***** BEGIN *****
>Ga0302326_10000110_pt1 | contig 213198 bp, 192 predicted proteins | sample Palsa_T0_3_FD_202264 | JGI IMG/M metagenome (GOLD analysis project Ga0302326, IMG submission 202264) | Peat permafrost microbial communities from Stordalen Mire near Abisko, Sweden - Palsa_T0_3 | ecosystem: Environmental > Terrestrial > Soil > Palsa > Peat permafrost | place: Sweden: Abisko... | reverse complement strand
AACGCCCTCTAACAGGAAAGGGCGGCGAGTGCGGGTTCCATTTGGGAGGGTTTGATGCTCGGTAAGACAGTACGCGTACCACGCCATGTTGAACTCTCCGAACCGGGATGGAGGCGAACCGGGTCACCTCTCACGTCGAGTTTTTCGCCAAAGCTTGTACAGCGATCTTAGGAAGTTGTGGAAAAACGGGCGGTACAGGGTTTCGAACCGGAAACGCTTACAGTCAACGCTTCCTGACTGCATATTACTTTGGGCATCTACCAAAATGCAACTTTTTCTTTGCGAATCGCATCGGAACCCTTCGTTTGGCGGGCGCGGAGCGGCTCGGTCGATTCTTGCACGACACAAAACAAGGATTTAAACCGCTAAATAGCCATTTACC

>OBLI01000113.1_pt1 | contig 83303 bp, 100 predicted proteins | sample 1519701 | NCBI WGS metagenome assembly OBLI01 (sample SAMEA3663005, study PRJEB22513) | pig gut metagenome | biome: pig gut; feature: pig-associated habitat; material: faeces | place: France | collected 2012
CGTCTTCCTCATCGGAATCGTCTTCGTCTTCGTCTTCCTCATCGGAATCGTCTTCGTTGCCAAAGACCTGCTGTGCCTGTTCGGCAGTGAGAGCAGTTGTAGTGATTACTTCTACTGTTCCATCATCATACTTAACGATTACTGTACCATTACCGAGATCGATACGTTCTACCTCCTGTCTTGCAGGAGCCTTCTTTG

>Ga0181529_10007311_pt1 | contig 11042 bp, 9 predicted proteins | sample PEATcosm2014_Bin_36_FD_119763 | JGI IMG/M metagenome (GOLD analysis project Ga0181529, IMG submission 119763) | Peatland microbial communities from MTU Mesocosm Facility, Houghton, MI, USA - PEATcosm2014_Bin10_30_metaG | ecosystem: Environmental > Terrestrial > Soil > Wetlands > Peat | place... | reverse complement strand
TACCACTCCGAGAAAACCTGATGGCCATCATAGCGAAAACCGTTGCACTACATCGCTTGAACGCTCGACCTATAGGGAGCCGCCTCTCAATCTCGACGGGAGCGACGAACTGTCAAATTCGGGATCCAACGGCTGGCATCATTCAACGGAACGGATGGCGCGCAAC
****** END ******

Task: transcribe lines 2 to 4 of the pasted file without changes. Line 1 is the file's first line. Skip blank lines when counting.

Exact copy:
AACGCCCTCTAACAGGAAAGGGCGGCGAGTGCGGGTTCCATTTGGGAGGGTTTGATGCTCGGTAAGACAGTACGCGTACCACGCCATGTTGAACTCTCCGAACCGGGATGGAGGCGAACCGGGTCACCTCTCACGTCGAGTTTTTCGCCAAAGCTTGTACAGCGATCTTAGGAAGTTGTGGAAAAACGGGCGGTACAGGGTTTCGAACCGGAAACGCTTACAGTCAACGCTTCCTGACTGCATATTACTTTGGGCATCTACCAAAATGCAACTTTTTCTTTGCGAATCGCATCGGAACCCTTCGTTTGGCGGGCGCGGAGCGGCTCGGTCGATTCTTGCACGACACAAAACAAGGATTTAAACCGCTAAATAGCCATTTACC

>OBLI01000113.1_pt1 | contig 83303 bp, 100 predicted proteins | sample 1519701 | NCBI WGS metagenome assembly OBLI01 (sample SAMEA3663005, study PRJEB22513) | pig gut metagenome | biome: pig gut; feature: pig-associated habitat; material: faeces | place: France | collected 2012
CGTCTTCCTCATCGGAATCGTCTTCGTCTTCGTCTTCCTCATCGGAATCGTCTTCGTTGCCAAAGACCTGCTGTGCCTGTTCGGCAGTGAGAGCAGTTGTAGTGATTACTTCTACTGTTCCATCATCATACTTAACGATTACTGTACCATTACCGAGATCGATACGTTCTACCTCCTGTCTTGCAGGAGCCTTCTTTG